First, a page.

LAS VEGAS. Declaring the roll out of fresh highway and vocational truck models along with the birth of a new engine family “truly the start of a new era for Mack,” president & CEO Paul Vikner said that 2005 will end up a “very strong year” for Class 8 sales for Mack and the industry in general and that sales in 2006 will “continue to be strong.”
Vikner, speaking at a press conference during Mack’s World Sales Conference here, said he doesn’t see the heavy-duty truck build rate climber much higher than it stands today “due to supplier [capacity] issues and the recognition industry-wide that there will eventually be a downturn” in the truck market.
Vikner did not outright say when he thinks that tipping point will likely be reached. He commented directly only on OEM prospects for 2005-2006, stating that “a lot will happen between now and 2007 and we don’t want to create expectations [either way].”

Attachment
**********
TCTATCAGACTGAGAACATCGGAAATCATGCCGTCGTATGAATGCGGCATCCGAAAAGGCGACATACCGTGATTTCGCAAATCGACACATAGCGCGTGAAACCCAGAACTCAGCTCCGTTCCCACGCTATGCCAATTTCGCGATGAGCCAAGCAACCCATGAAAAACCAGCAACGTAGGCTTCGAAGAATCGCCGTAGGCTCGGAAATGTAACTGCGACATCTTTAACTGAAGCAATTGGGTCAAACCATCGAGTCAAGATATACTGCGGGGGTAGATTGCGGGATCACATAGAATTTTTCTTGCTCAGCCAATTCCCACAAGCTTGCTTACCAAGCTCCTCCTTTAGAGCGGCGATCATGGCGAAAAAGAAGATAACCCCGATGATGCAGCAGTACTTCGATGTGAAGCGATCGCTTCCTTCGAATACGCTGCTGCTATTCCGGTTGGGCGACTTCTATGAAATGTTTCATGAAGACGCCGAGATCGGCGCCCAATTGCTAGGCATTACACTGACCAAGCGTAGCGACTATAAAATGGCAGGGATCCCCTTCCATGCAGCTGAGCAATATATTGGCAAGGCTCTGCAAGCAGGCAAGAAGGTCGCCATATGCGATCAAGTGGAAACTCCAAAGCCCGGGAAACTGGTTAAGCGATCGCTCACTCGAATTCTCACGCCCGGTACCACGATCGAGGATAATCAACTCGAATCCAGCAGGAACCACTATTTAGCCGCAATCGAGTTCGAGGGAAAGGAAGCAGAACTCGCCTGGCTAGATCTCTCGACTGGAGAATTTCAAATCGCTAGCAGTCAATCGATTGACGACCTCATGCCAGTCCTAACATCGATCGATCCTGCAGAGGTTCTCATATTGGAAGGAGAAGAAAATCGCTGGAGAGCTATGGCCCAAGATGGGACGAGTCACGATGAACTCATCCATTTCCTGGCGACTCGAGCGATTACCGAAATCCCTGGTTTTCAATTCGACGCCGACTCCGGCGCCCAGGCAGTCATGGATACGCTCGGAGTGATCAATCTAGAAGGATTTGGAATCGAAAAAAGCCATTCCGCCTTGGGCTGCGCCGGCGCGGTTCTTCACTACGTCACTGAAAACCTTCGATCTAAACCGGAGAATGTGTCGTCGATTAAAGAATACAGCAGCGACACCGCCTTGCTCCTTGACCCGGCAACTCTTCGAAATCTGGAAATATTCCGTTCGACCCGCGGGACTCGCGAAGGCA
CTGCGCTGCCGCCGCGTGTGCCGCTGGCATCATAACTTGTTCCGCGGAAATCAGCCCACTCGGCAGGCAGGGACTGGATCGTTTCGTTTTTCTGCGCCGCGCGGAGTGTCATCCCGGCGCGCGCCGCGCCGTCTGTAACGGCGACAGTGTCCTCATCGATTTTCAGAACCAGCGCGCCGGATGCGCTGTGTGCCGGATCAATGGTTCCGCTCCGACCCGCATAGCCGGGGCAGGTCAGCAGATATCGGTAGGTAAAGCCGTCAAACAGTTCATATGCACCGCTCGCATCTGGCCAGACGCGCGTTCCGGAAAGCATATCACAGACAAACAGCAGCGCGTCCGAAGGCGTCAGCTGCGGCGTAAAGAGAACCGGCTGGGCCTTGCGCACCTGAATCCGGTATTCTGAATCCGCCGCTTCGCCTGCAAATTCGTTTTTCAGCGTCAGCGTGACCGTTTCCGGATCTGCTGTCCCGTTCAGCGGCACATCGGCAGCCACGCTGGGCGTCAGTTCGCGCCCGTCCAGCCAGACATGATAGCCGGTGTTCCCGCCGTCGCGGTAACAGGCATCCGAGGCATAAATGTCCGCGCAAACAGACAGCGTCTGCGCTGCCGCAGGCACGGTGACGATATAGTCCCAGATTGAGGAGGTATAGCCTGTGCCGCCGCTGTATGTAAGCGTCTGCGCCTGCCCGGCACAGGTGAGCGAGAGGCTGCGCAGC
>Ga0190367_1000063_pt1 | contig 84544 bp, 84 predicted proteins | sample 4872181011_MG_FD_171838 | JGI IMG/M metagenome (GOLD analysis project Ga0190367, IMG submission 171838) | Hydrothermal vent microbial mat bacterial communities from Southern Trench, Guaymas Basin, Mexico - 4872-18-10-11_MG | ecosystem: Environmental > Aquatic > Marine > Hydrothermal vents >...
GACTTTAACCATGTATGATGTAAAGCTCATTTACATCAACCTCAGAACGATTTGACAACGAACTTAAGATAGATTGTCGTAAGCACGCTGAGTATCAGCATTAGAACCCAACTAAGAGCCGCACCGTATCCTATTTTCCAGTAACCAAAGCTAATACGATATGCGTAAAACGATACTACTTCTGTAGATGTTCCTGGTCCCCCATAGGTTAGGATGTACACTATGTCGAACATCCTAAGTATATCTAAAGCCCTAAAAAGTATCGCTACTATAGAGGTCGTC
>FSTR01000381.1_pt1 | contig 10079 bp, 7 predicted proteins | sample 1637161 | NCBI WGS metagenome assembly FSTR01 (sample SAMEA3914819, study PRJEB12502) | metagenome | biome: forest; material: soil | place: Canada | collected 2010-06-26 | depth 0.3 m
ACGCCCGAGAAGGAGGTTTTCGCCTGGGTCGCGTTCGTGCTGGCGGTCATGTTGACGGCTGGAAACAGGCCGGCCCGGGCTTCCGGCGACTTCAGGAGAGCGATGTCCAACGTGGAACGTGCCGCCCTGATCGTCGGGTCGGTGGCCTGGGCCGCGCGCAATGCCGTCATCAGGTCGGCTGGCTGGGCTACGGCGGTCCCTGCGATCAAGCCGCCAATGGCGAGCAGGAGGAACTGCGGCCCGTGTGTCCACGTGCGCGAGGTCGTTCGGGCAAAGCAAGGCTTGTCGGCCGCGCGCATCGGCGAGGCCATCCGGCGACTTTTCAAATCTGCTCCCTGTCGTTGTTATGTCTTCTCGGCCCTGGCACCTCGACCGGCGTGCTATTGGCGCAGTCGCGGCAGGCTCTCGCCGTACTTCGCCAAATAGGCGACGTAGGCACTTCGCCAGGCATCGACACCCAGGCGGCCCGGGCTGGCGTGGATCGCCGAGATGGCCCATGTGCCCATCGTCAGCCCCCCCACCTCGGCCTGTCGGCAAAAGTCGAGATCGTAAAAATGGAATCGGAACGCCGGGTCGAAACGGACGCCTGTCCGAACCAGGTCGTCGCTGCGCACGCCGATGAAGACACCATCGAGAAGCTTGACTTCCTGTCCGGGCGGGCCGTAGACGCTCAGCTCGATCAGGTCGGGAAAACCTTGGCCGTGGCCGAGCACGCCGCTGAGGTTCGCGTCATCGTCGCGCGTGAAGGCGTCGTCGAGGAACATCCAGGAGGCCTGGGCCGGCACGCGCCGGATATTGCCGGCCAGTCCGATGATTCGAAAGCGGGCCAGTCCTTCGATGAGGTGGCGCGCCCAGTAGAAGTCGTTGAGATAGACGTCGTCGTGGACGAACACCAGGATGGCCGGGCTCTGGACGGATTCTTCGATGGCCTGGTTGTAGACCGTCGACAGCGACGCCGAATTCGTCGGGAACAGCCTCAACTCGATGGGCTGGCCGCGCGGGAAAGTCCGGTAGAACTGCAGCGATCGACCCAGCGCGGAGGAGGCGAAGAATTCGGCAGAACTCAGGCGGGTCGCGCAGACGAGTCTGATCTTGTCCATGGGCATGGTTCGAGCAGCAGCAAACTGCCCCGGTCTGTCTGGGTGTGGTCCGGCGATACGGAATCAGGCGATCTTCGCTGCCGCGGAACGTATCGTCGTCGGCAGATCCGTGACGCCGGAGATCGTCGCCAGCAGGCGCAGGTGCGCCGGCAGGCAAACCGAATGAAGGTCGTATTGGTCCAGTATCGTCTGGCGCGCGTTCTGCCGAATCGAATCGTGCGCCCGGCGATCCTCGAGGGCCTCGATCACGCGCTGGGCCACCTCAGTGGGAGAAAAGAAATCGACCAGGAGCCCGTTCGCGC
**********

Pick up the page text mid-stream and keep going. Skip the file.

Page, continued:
But when the downturn comes, Vikner said it would be a smoother disruption for truck makers to transition over than the last one that struck [2000-2001] because “OEMs and suppliers are now taking what I’d call a much more responsible position on investing [in manufacturing facilities] vs. what happened in the last boom cycle.”
As for why truck sales should remain buoyant through 2006, Vikner gave most of the credit to the general economy. He said he questions how much of a “pre buy” there will be in ’06 by fleets seeking to avoid buying new EPA ’07 emissions-compliant engines the following year.
“We think most fleets will look at what trucks they will need in early ’07 and maybe push [only] those onto ’06. We don’t expect people will be buying trucks a year in advance.”
In light of the introduction of two new trucks and a new engine line, Vikner said there was “a clearly defined commitment to the Mack brand” by the OEM’s corporate parent, Gothenburg, Sweden-based AB Volvo.
He emphasized that the “customer bases are different” for the two OEM brands—“that’s why a Mack is a Mack and a Volvo is a Volvo.”